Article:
Super G: The Confluence of Gratitude and Giving

Gratitude and Giving

Why do we give?

What compels some of us to donate a pint of blood every six weeks for 30 years?

How is it we continue to give of ourselves and our time in situations—like soup kitchens and homeless shelters—where we receive no material gain?

Feeling good is just one of the more pedestrian benefits of gratitude and altruism, according to Saint Mary’s Psychology Professor Mary True. Other, more profound benefits involve gaining a sense of community and belonging.

“A generous life is a connected life,” said True, who teaches human development in the Psychology Department. “We have known for a long time that the most critical moments of connection, the birth and the nurturing of an infant, are accompanied by the release of oxytocin, the trust hormone. A solid body of more recent research has demonstrated that other social interactions, including warm couple interactions, father-child play, and expressed gratitude, are linked to—and enhanced by—the release of oxytocin. We are biologically wired to give.”

Leading experts in what’s called positive psychology research support True’s insights. Participants who kept a gratitude journal—nothing elaborate, just a few sentences a week—were more optimistic, exercised more and visited their physicians less, wrote Robert Emmons of the University of California, Davis, in a Journal of Personality and Social Psychology study.

It turns out there’s more to philanthropy than just doing good and more to gratitude than just saying, “Thanks.” Grateful and generous people are happier, healthier and more positive than people who aren’t, according to emerging data.

Thankfulness can also work as a cardiac and neurological super food. Emmons’ studies have linked gratitude with reduced blood pressure and lowered risk of heart attack. And experiments by the National Institutes of Health suggest that giving thanks not only fends off anxiety and depression, but also results in better, deeper sleep. In fact, gratitude stimulates activity in the area of the brainstem where the neurotransmitter dopamine originates, helping to regulate our z’s, according to Roland Zahn’s study, “The Neural Basis of Human Social Values: Evidence From Functional MRI.” Dopamine also regulates movement and emotional responses, and helps to control the brain’s reward and pleasure centers.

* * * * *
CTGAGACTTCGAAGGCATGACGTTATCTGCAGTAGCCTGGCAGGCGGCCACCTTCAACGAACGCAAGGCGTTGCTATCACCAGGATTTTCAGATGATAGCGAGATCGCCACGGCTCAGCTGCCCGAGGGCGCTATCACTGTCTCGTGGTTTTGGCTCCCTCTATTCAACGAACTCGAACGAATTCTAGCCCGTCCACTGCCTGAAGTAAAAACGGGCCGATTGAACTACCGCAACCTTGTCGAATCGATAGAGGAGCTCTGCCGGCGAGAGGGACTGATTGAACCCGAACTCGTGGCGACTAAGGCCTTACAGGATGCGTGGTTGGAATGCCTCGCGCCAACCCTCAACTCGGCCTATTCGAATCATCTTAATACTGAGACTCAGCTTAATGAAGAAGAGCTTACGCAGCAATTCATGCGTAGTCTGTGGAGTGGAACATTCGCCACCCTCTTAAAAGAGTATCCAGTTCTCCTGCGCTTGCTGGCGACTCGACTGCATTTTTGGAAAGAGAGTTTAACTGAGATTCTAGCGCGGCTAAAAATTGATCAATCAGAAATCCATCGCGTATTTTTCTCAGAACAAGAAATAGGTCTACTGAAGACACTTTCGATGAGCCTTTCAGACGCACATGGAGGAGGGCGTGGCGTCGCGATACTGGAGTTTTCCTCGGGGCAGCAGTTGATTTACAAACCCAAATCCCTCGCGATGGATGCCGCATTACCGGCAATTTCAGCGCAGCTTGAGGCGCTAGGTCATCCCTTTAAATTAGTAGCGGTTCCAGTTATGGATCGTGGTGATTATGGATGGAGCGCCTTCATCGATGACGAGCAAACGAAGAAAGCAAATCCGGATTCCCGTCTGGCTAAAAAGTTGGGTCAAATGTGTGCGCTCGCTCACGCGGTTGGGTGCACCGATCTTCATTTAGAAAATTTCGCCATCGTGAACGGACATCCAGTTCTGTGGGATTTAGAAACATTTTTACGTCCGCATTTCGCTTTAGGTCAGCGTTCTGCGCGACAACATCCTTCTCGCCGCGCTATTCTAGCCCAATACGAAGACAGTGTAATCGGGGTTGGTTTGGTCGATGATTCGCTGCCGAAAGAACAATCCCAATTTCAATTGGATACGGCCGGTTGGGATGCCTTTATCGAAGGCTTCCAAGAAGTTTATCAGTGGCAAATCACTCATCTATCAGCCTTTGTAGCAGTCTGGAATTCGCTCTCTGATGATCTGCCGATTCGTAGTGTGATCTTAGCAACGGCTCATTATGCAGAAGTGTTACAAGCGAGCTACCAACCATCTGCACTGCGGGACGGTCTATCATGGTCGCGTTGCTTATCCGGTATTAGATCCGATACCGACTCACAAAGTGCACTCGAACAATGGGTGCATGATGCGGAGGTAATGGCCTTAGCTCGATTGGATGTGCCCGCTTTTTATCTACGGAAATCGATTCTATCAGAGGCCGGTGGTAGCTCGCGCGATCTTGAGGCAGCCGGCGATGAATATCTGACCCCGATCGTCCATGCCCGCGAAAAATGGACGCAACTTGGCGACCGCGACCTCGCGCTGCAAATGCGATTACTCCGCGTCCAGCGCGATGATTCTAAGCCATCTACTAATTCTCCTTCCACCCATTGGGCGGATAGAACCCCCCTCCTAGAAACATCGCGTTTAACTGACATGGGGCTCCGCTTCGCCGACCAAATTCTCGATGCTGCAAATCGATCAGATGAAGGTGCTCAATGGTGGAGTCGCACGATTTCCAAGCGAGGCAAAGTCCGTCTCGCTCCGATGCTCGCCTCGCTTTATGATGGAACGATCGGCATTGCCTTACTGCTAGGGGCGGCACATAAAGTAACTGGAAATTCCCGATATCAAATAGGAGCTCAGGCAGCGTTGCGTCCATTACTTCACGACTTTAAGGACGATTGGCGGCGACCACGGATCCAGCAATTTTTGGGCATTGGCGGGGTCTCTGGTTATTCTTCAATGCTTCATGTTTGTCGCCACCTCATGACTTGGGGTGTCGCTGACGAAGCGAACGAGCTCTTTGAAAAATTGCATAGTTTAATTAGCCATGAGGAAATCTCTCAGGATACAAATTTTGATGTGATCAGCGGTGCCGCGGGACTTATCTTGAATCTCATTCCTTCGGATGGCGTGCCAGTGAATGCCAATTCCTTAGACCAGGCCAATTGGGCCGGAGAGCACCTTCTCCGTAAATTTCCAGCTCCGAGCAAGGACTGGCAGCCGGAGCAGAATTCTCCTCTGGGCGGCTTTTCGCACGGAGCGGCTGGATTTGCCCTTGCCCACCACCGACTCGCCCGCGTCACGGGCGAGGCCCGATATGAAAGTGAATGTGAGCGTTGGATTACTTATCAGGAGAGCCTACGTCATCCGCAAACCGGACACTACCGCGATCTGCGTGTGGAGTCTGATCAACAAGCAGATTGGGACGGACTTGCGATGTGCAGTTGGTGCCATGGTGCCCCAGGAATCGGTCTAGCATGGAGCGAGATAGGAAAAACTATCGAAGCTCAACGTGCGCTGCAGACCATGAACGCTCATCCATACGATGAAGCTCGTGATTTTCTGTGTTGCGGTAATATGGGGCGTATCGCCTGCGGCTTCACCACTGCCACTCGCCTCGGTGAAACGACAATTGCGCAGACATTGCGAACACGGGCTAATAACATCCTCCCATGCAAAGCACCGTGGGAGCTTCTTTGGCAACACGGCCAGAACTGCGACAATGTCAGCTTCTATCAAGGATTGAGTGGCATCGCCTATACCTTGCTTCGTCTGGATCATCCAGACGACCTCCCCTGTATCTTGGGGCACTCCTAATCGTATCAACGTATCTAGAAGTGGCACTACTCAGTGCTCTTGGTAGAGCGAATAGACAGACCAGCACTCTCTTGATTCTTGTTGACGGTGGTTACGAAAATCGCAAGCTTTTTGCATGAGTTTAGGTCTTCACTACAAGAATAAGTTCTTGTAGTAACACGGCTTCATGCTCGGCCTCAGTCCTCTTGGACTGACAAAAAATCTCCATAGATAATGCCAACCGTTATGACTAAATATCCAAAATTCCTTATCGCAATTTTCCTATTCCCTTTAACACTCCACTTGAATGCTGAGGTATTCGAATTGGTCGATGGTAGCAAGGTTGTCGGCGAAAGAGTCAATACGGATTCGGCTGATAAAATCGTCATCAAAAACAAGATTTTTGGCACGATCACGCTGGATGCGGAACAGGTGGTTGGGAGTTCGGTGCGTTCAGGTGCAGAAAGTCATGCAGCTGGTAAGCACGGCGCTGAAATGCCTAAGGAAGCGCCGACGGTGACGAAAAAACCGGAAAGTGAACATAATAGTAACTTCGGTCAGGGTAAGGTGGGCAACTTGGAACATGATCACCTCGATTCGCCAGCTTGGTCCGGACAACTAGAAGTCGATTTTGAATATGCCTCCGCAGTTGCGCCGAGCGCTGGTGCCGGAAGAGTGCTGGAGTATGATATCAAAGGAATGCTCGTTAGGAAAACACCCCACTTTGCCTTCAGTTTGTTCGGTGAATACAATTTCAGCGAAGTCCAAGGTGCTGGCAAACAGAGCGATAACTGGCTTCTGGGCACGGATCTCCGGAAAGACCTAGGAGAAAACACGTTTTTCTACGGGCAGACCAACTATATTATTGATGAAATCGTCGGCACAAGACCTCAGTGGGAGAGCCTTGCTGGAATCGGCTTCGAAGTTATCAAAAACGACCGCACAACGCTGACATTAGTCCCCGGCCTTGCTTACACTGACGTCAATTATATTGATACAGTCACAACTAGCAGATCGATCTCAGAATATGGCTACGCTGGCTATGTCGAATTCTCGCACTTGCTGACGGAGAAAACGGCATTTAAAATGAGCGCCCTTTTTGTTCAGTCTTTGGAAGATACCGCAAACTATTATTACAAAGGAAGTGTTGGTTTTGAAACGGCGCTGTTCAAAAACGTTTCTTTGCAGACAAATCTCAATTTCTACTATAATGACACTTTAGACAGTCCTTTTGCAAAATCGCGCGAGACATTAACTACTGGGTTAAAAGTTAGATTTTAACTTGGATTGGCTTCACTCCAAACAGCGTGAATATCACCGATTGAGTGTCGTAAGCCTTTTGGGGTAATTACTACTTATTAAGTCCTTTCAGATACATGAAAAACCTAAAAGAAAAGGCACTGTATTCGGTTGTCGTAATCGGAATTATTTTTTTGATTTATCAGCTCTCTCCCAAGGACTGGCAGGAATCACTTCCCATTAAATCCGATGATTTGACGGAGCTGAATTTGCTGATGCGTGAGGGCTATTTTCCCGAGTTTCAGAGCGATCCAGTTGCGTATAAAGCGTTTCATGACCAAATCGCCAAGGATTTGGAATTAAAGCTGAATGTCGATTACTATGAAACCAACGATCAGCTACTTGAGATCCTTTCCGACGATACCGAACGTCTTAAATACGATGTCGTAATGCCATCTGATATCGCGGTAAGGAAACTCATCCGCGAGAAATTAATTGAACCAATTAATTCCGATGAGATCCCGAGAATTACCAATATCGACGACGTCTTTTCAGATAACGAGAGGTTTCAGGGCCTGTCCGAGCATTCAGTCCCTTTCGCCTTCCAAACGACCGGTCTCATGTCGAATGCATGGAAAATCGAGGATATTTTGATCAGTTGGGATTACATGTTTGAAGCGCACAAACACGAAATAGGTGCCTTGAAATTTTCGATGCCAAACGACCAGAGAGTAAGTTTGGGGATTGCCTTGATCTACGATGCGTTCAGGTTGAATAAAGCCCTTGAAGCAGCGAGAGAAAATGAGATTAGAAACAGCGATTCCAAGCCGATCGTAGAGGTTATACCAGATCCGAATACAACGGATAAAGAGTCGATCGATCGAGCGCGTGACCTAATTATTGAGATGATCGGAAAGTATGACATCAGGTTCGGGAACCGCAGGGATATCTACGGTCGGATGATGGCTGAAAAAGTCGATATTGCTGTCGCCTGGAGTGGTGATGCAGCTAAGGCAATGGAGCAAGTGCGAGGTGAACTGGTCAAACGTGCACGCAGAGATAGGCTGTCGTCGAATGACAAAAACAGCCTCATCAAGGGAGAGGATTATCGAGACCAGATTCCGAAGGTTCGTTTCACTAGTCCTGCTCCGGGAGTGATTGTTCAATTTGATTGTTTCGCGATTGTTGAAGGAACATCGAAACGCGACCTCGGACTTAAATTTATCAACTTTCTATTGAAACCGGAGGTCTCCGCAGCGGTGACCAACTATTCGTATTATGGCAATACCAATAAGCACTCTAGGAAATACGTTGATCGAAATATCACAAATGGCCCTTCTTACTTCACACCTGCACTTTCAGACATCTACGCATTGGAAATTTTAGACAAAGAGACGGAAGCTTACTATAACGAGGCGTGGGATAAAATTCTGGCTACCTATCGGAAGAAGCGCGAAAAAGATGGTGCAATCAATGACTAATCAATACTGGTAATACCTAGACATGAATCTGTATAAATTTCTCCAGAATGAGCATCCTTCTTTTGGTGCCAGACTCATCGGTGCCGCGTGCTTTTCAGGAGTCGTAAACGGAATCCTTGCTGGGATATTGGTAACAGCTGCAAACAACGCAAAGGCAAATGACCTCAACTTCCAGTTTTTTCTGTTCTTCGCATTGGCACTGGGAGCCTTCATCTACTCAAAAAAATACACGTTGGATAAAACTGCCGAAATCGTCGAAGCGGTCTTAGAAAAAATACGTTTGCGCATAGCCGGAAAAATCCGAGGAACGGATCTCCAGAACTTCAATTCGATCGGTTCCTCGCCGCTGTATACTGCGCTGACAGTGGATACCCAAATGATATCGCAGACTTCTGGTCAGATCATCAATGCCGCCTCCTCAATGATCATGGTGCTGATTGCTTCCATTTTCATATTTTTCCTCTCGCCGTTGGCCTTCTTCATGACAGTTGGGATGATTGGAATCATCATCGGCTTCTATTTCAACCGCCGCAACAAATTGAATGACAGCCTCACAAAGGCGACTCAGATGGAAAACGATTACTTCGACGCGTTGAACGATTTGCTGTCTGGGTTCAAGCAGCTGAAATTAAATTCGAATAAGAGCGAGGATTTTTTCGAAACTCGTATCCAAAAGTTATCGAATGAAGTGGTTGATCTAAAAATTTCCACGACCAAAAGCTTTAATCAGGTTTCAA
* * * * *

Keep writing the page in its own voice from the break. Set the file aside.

Researching exactly how gratitude affects our brain and DNA drives the staff and student fellows at the Greater Good Science Center, at the University of California, Berkeley. An unusual on-campus gratitude think tank, the center sponsors and supports the same wellness science it later helps people apply to their own lives and communities.

In September, the center launched its first MOOC (massive open online course)—The Science of Happiness, a free, eight-week-long class that “zeroes in on a fundamental finding from positive psychology,” said the center’s Marketing Director, Elise Proulx. “Namely, that happiness is inextricably linked to having strong social ties and contributing to something bigger than yourself: the greater good.”

While people may think that giving and doing good are the province of older adults, it turns out that college-age Saint Mary’s students—a cadre of young people who are pound-for-pound among the most active philanthropists at any school nationwide—are often way ahead of the curve when it comes to community service.

Cultivating and harnessing students’ desire to help is the function of the Catholic Institute for Lasallian Social Action (CILSA), which since 1999 has promoted a culture of social responsibility congruent with Lasallian values at Saint Mary’s. CILSA’s staff involves the entire campus community, from student leaders to faculty to alumni, organizing and carrying out service campaigns in partnership with Bay Area companies and nonprofits.